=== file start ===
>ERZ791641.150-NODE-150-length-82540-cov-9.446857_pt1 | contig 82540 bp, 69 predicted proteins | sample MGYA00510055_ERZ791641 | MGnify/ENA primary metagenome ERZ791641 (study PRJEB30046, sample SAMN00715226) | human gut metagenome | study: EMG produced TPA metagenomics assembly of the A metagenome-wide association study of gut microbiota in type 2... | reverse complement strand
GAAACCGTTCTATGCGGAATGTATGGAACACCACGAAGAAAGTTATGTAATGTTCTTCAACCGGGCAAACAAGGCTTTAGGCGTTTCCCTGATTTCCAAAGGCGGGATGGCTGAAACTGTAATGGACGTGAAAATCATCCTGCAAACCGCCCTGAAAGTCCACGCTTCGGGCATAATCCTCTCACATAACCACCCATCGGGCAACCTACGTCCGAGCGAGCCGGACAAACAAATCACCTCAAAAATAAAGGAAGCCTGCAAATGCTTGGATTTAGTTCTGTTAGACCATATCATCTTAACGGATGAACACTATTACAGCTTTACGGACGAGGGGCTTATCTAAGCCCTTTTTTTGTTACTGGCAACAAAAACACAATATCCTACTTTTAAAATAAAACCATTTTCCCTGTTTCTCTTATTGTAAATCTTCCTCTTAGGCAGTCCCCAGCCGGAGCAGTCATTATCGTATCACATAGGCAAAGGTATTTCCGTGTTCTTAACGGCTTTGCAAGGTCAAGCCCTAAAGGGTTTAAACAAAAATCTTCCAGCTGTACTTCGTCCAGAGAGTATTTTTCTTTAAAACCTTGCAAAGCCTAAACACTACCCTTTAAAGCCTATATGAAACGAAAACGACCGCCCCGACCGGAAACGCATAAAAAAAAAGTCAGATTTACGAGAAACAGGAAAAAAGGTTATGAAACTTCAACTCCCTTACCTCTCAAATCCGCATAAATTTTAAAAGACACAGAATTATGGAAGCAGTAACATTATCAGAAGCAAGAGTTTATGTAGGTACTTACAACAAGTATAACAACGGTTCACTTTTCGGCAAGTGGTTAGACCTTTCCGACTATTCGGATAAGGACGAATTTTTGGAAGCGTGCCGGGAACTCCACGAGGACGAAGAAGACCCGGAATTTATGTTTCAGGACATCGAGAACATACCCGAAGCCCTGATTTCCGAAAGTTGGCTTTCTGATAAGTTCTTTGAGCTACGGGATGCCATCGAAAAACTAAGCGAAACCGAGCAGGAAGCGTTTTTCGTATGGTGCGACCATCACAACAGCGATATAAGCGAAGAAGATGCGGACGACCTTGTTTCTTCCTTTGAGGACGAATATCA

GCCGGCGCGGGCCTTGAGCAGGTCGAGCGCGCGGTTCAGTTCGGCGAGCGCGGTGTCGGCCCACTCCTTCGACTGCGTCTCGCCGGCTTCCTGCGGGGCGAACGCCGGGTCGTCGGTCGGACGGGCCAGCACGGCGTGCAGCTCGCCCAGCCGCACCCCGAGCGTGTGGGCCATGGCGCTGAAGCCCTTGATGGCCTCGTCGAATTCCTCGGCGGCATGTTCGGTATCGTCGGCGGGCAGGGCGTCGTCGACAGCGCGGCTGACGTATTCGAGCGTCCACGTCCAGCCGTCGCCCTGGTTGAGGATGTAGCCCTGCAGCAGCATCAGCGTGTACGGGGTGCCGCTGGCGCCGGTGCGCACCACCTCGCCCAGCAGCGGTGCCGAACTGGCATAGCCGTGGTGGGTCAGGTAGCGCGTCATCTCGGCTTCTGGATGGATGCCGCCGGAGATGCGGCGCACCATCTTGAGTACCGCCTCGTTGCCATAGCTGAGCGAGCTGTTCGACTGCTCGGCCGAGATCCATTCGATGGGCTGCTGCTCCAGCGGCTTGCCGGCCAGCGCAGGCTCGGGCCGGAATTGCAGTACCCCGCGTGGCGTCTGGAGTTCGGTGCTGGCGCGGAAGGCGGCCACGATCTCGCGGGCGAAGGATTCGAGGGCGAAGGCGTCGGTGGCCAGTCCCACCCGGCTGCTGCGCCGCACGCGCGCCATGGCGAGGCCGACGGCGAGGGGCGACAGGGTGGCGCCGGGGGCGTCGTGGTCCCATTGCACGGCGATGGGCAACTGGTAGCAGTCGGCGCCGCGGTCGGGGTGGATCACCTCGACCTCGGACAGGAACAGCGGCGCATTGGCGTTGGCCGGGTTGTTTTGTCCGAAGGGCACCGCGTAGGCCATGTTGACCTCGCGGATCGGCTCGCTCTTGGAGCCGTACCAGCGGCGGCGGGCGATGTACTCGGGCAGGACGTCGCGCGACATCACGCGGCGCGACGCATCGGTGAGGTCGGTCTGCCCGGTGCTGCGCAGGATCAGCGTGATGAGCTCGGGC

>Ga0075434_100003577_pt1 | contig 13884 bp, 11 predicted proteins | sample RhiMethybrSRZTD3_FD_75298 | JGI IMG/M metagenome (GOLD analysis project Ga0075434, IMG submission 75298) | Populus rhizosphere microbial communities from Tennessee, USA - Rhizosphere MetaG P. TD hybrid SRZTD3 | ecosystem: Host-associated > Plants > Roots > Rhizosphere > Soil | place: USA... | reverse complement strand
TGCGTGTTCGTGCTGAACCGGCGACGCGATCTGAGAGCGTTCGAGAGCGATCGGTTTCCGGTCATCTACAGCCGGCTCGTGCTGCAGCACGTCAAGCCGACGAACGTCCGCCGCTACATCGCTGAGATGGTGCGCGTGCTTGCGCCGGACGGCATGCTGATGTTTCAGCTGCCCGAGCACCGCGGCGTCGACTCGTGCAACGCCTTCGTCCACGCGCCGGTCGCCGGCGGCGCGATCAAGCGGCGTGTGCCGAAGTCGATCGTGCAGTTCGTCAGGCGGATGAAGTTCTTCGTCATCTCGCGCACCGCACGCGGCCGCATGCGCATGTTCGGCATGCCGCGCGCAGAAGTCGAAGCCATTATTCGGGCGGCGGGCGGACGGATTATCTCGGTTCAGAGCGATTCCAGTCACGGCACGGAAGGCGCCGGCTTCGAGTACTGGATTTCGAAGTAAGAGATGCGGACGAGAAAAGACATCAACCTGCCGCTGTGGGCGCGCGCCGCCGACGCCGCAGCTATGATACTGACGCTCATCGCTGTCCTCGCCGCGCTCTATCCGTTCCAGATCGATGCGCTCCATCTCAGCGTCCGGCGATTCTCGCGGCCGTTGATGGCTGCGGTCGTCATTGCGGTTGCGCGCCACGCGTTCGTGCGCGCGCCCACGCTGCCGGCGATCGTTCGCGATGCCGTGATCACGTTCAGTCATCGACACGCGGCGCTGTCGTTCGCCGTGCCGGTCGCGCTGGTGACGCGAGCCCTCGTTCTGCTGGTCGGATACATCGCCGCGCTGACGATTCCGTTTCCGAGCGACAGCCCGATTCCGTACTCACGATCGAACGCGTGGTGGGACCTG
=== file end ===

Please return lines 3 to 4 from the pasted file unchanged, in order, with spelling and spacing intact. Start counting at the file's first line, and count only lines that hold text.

GCCGGCGCGGGCCTTGAGCAGGTCGAGCGCGCGGTTCAGTTCGGCGAGCGCGGTGTCGGCCCACTCCTTCGACTGCGTCTCGCCGGCTTCCTGCGGGGCGAACGCCGGGTCGTCGGTCGGACGGGCCAGCACGGCGTGCAGCTCGCCCAGCCGCACCCCGAGCGTGTGGGCCATGGCGCTGAAGCCCTTGATGGCCTCGTCGAATTCCTCGGCGGCATGTTCGGTATCGTCGGCGGGCAGGGCGTCGTCGACAGCGCGGCTGACGTATTCGAGCGTCCACGTCCAGCCGTCGCCCTGGTTGAGGATGTAGCCCTGCAGCAGCATCAGCGTGTACGGGGTGCCGCTGGCGCCGGTGCGCACCACCTCGCCCAGCAGCGGTGCCGAACTGGCATAGCCGTGGTGGGTCAGGTAGCGCGTCATCTCGGCTTCTGGATGGATGCCGCCGGAGATGCGGCGCACCATCTTGAGTACCGCCTCGTTGCCATAGCTGAGCGAGCTGTTCGACTGCTCGGCCGAGATCCATTCGATGGGCTGCTGCTCCAGCGGCTTGCCGGCCAGCGCAGGCTCGGGCCGGAATTGCAGTACCCCGCGTGGCGTCTGGAGTTCGGTGCTGGCGCGGAAGGCGGCCACGATCTCGCGGGCGAAGGATTCGAGGGCGAAGGCGTCGGTGGCCAGTCCCACCCGGCTGCTGCGCCGCACGCGCGCCATGGCGAGGCCGACGGCGAGGGGCGACAGGGTGGCGCCGGGGGCGTCGTGGTCCCATTGCACGGCGATGGGCAACTGGTAGCAGTCGGCGCCGCGGTCGGGGTGGATCACCTCGACCTCGGACAGGAACAGCGGCGCATTGGCGTTGGCCGGGTTGTTTTGTCCGAAGGGCACCGCGTAGGCCATGTTGACCTCGCGGATCGGCTCGCTCTTGGAGCCGTACCAGCGGCGGCGGGCGATGTACTCGGGCAGGACGTCGCGCGACATCACGCGGCGCGACGCATCGGTGAGGTCGGTCTGCCCGGTGCTGCGCAGGATCAGCGTGATGAGCTCGGGC

>Ga0075434_100003577_pt1 | contig 13884 bp, 11 predicted proteins | sample RhiMethybrSRZTD3_FD_75298 | JGI IMG/M metagenome (GOLD analysis project Ga0075434, IMG submission 75298) | Populus rhizosphere microbial communities from Tennessee, USA - Rhizosphere MetaG P. TD hybrid SRZTD3 | ecosystem: Host-associated > Plants > Roots > Rhizosphere > Soil | place: USA... | reverse complement strand